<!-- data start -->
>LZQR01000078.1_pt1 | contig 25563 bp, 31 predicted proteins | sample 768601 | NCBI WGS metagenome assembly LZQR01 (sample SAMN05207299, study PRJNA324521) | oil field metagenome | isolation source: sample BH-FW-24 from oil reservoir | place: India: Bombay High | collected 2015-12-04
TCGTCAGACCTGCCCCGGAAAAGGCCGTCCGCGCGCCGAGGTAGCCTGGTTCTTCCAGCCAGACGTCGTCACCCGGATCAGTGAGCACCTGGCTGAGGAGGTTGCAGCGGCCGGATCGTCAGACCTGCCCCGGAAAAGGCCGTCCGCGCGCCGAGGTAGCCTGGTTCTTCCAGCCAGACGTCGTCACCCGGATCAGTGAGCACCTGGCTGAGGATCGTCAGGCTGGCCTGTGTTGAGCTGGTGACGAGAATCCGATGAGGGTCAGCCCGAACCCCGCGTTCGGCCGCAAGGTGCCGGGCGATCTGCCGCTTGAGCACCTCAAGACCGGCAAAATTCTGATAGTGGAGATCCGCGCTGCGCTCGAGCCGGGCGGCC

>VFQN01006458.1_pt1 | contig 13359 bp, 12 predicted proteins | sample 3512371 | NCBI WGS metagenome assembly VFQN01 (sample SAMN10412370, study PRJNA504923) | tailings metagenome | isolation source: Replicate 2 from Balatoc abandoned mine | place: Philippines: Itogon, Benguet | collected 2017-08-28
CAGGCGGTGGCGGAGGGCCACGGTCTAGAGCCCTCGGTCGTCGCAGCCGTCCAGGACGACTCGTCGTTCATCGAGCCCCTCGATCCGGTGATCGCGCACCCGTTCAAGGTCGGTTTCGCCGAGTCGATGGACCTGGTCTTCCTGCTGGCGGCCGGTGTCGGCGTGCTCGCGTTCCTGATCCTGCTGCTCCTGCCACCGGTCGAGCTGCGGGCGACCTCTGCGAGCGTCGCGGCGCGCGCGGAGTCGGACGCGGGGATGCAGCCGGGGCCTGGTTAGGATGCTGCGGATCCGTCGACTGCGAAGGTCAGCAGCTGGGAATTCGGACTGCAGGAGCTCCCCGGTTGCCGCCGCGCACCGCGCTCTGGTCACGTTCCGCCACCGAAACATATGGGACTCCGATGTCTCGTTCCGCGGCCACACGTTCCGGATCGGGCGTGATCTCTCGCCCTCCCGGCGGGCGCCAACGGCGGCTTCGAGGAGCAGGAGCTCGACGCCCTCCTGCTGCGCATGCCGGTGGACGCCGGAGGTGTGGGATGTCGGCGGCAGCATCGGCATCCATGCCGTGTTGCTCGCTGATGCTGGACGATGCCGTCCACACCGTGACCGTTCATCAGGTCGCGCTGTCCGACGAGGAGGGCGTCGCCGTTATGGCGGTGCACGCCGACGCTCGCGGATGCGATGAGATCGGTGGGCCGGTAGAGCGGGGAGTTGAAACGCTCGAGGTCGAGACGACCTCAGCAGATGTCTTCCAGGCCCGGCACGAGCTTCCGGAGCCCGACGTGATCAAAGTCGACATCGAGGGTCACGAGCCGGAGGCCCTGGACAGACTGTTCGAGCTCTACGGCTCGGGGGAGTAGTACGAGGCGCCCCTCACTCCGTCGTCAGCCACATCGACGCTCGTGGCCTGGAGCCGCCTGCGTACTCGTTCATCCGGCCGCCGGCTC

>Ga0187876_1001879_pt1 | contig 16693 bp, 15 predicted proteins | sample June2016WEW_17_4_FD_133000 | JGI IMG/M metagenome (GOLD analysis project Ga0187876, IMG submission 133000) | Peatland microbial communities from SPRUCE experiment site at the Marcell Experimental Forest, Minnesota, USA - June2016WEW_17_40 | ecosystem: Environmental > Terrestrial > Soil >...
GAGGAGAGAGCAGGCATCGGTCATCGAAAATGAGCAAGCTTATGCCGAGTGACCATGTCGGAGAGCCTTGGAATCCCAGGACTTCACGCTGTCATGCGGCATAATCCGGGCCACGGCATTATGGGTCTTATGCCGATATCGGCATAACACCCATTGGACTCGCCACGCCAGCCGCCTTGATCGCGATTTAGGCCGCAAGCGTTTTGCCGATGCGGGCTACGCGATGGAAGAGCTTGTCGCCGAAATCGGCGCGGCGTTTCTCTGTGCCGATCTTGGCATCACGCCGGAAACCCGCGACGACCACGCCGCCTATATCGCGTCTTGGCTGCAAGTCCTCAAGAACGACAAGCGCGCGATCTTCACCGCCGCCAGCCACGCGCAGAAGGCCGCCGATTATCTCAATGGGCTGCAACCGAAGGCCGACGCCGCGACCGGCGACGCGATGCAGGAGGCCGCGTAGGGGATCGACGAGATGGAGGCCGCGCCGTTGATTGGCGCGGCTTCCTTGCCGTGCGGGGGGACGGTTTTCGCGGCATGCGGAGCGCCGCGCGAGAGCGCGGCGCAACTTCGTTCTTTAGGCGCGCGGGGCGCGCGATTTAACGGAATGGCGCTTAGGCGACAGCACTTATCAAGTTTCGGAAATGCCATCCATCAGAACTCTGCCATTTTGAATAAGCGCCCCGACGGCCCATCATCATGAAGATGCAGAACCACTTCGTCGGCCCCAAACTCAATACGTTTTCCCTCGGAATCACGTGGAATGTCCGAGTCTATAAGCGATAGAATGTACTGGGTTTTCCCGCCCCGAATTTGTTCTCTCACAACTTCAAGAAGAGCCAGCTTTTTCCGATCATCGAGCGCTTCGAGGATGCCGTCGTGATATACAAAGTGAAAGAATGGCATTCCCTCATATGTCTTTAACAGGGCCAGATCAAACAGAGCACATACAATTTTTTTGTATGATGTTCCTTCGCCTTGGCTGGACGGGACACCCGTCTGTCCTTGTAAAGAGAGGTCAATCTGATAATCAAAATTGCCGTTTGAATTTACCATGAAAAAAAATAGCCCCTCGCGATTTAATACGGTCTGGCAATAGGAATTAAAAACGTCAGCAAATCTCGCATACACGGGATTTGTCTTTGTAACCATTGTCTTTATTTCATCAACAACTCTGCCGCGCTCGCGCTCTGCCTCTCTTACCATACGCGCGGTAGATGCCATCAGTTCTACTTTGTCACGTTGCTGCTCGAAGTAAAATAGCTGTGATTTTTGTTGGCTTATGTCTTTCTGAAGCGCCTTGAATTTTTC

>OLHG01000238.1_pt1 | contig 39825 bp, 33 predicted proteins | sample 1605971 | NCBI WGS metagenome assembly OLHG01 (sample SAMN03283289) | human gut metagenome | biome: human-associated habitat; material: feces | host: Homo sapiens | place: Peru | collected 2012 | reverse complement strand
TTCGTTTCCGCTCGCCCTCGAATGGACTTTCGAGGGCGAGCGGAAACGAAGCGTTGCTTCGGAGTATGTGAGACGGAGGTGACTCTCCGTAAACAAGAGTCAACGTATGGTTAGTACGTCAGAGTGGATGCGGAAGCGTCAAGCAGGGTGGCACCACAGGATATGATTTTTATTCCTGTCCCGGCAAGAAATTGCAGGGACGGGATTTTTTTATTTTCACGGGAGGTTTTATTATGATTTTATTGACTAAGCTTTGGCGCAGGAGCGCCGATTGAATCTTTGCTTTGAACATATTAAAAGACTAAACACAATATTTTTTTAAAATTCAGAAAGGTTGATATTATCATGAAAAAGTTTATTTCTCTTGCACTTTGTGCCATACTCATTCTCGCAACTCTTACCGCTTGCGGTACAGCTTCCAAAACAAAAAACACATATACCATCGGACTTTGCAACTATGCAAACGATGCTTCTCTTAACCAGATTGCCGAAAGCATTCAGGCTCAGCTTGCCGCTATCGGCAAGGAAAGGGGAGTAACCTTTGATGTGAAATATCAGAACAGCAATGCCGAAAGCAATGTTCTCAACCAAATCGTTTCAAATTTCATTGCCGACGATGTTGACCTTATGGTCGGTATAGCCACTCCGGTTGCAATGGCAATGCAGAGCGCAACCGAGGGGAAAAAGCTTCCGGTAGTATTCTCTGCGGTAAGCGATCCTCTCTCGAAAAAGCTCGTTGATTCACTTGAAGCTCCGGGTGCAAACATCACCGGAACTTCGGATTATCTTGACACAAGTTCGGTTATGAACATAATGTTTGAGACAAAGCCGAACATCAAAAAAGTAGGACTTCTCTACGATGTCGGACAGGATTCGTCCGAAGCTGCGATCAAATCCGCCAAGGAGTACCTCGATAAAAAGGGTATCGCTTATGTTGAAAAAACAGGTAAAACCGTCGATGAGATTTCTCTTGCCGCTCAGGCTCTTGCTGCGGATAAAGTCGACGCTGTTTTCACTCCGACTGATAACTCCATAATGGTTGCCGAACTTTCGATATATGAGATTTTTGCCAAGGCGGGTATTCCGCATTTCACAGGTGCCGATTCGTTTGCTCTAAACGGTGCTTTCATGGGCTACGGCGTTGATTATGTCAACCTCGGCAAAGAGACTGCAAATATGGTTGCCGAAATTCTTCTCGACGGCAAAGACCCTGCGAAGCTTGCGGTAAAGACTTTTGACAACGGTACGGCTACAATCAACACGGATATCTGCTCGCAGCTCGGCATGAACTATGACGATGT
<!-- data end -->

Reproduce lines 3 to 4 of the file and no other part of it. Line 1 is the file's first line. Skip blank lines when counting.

>VFQN01006458.1_pt1 | contig 13359 bp, 12 predicted proteins | sample 3512371 | NCBI WGS metagenome assembly VFQN01 (sample SAMN10412370, study PRJNA504923) | tailings metagenome | isolation source: Replicate 2 from Balatoc abandoned mine | place: Philippines: Itogon, Benguet | collected 2017-08-28
CAGGCGGTGGCGGAGGGCCACGGTCTAGAGCCCTCGGTCGTCGCAGCCGTCCAGGACGACTCGTCGTTCATCGAGCCCCTCGATCCGGTGATCGCGCACCCGTTCAAGGTCGGTTTCGCCGAGTCGATGGACCTGGTCTTCCTGCTGGCGGCCGGTGTCGGCGTGCTCGCGTTCCTGATCCTGCTGCTCCTGCCACCGGTCGAGCTGCGGGCGACCTCTGCGAGCGTCGCGGCGCGCGCGGAGTCGGACGCGGGGATGCAGCCGGGGCCTGGTTAGGATGCTGCGGATCCGTCGACTGCGAAGGTCAGCAGCTGGGAATTCGGACTGCAGGAGCTCCCCGGTTGCCGCCGCGCACCGCGCTCTGGTCACGTTCCGCCACCGAAACATATGGGACTCCGATGTCTCGTTCCGCGGCCACACGTTCCGGATCGGGCGTGATCTCTCGCCCTCCCGGCGGGCGCCAACGGCGGCTTCGAGGAGCAGGAGCTCGACGCCCTCCTGCTGCGCATGCCGGTGGACGCCGGAGGTGTGGGATGTCGGCGGCAGCATCGGCATCCATGCCGTGTTGCTCGCTGATGCTGGACGATGCCGTCCACACCGTGACCGTTCATCAGGTCGCGCTGTCCGACGAGGAGGGCGTCGCCGTTATGGCGGTGCACGCCGACGCTCGCGGATGCGATGAGATCGGTGGGCCGGTAGAGCGGGGAGTTGAAACGCTCGAGGTCGAGACGACCTCAGCAGATGTCTTCCAGGCCCGGCACGAGCTTCCGGAGCCCGACGTGATCAAAGTCGACATCGAGGGTCACGAGCCGGAGGCCCTGGACAGACTGTTCGAGCTCTACGGCTCGGGGGAGTAGTACGAGGCGCCCCTCACTCCGTCGTCAGCCACATCGACGCTCGTGGCCTGGAGCCGCCTGCGTACTCGTTCATCCGGCCGCCGGCTC